Where I was teaching in MN we used station teaching for school groups.
One or two stations on the flat for boot drills and moving around on skis.
The rest in parallel lanes width and length determined by that days snow conditions and crowd.
Generally lanes set up using traffic cones to define the lane as well as when and where to turn.
One lane for straight runs and stopping.
One lane for mini turns ending in a left or right turn to a stop.
One lane for mini turns ending in a right or left turn to a stop.
One lane of a slalom course forcing a large enough turn in each direction to control speed.
An explanation of the chair lift, a quick quiz about the skiers responsibility code, and off they go.
From the instructors perspective. Kids get off the bus and are led to the lodge where expectations and rules for the day are laid out.
Those few with their own equipment get ready, well the bulk of the kids are talked through the rental form.
The first instructor up takes the kids with their own gear out and leads them through the stations. Meanwhile the second instructor up takes all the renters who have skied before through the rental shop and through the stations. If they can indeed ski they're out of there in less then 10 minutes leaving those instructors free to cycle back to earlier stations as needed.
The rest of the instructors lead groups of 8-15 kids to the shop in ~10 minute intervals or as quickly as the shop says they can handle them. when all the instructors are gone the chaperons take groups to the shop.
On the snow instructors lead their group to the first station. Basically the Instructor gets in the loop walking/skating up and skiing down offering constant demos and feed back. When the next group comes up behind them one instructor takes the ones who have completed the task with to the next station while the new kids and an instructor stay and work the first station.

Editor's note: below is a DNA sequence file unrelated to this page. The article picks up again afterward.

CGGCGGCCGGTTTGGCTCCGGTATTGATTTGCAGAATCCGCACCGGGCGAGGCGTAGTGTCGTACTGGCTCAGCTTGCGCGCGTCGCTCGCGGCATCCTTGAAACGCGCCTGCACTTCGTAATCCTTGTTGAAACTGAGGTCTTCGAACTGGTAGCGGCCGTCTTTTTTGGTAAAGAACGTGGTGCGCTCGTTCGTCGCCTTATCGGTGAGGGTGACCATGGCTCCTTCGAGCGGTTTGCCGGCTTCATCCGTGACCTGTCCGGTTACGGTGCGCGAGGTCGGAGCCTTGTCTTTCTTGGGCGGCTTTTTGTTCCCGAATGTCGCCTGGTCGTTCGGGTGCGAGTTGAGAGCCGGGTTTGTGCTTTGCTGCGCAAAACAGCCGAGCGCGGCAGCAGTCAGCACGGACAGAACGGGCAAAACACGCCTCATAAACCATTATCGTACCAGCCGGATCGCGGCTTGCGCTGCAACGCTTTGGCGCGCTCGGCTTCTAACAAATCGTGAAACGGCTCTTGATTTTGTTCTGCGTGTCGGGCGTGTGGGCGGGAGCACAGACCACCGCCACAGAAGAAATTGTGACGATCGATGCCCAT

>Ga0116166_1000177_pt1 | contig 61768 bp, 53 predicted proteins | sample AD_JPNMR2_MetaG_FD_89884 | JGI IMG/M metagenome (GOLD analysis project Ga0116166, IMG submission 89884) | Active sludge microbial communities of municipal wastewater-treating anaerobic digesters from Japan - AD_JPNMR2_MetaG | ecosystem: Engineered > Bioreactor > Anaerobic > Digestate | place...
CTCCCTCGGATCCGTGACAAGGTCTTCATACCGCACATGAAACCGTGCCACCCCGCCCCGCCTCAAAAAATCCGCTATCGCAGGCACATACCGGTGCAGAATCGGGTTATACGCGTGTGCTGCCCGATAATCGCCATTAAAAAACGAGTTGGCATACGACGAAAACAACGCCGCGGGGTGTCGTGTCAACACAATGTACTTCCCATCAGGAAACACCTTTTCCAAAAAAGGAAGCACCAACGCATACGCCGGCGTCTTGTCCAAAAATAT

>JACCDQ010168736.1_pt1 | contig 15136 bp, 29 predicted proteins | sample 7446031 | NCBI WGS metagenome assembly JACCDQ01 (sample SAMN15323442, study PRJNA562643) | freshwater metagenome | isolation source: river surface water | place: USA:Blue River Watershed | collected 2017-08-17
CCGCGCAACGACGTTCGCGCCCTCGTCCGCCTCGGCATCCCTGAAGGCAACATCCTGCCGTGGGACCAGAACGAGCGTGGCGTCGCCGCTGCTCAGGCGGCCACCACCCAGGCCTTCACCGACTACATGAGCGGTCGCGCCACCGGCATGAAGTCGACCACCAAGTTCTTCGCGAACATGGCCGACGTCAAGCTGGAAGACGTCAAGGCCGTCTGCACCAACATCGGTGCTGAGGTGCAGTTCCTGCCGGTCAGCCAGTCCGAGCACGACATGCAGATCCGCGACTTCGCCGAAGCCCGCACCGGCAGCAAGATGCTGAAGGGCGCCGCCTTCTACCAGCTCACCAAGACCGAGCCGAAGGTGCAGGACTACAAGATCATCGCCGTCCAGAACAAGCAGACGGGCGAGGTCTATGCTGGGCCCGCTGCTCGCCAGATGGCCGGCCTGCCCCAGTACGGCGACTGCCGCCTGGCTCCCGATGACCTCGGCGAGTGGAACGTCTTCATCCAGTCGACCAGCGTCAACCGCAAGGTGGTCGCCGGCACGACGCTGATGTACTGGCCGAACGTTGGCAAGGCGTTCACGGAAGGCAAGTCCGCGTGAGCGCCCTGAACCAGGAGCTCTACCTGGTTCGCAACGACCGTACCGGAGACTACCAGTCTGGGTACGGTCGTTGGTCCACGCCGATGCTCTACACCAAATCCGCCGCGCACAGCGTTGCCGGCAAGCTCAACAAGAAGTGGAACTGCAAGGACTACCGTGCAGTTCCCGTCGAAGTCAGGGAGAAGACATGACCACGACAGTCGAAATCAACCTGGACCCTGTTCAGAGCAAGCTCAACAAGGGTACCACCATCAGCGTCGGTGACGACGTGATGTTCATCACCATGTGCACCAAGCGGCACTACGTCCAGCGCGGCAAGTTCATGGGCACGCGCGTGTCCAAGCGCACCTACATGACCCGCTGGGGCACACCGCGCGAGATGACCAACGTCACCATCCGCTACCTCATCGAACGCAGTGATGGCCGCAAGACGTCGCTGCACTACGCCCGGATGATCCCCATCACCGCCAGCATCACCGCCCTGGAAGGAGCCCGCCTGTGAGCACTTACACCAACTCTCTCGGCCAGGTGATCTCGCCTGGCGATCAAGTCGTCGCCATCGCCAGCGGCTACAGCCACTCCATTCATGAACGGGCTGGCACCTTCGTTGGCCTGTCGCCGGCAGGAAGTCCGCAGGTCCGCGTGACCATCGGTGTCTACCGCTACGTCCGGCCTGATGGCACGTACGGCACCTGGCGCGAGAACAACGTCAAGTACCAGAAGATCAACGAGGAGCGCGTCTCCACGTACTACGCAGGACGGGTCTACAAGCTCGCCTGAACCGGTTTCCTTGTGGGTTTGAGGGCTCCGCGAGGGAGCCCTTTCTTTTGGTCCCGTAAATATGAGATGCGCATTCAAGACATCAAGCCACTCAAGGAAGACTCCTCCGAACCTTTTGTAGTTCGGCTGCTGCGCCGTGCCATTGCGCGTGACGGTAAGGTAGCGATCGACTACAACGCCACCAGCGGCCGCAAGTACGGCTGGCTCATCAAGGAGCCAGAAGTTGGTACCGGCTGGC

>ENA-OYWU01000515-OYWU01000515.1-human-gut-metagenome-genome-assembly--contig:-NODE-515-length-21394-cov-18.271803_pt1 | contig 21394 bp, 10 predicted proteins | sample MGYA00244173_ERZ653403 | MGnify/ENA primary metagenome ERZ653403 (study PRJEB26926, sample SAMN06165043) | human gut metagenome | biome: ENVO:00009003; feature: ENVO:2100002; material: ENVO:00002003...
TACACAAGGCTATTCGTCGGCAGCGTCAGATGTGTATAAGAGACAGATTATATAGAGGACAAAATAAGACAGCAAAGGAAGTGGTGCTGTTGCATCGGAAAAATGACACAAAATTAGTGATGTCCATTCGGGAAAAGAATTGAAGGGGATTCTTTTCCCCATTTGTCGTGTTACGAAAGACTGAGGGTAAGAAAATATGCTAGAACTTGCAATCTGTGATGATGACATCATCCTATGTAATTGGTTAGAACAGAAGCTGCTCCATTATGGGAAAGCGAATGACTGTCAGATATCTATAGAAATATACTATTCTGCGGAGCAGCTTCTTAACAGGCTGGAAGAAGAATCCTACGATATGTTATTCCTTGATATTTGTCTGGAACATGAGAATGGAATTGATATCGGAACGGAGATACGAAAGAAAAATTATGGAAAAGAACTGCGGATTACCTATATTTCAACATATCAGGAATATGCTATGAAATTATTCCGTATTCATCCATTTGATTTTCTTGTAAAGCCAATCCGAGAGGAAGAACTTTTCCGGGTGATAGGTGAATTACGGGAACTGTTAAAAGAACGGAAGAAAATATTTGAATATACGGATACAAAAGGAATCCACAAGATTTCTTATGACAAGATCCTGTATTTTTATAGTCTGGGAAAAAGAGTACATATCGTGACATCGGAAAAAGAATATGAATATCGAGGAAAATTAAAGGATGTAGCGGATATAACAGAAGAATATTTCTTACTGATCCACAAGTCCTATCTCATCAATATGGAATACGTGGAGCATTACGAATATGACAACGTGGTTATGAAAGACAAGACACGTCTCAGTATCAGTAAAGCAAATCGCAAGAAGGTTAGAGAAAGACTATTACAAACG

Basically kids and instructors cycle through until all the stations are covered then just cycle station to station as need for help at particular places become evident or at least the need to turn right after a half hour of turning left sets in.
After most had gotten through the stations the few who needed more help would wind up in more traditional groups as the need to staff each station lessens.
On an average day we could, with 5 or 6 instructors, take 150 to 300 off their bus to free skiing in less then 3 hours.
As a supervisor it made it easy to rotate instructors in to help with a crowded station even if they only had 15 minutes. Most of the instructors enjoyed working up their own station shtick. Best of all (from a supervisors perspective) it made instructors who really understood what you need to know to take the next step, and how close to perfect it had to be preformed to keep progressing.
We occasionally would use them with the public if it was real busy, but generally we had enough staff on busy days that it wasn't necessary.
Edited by Dave W - 11/19/13 at 10:19am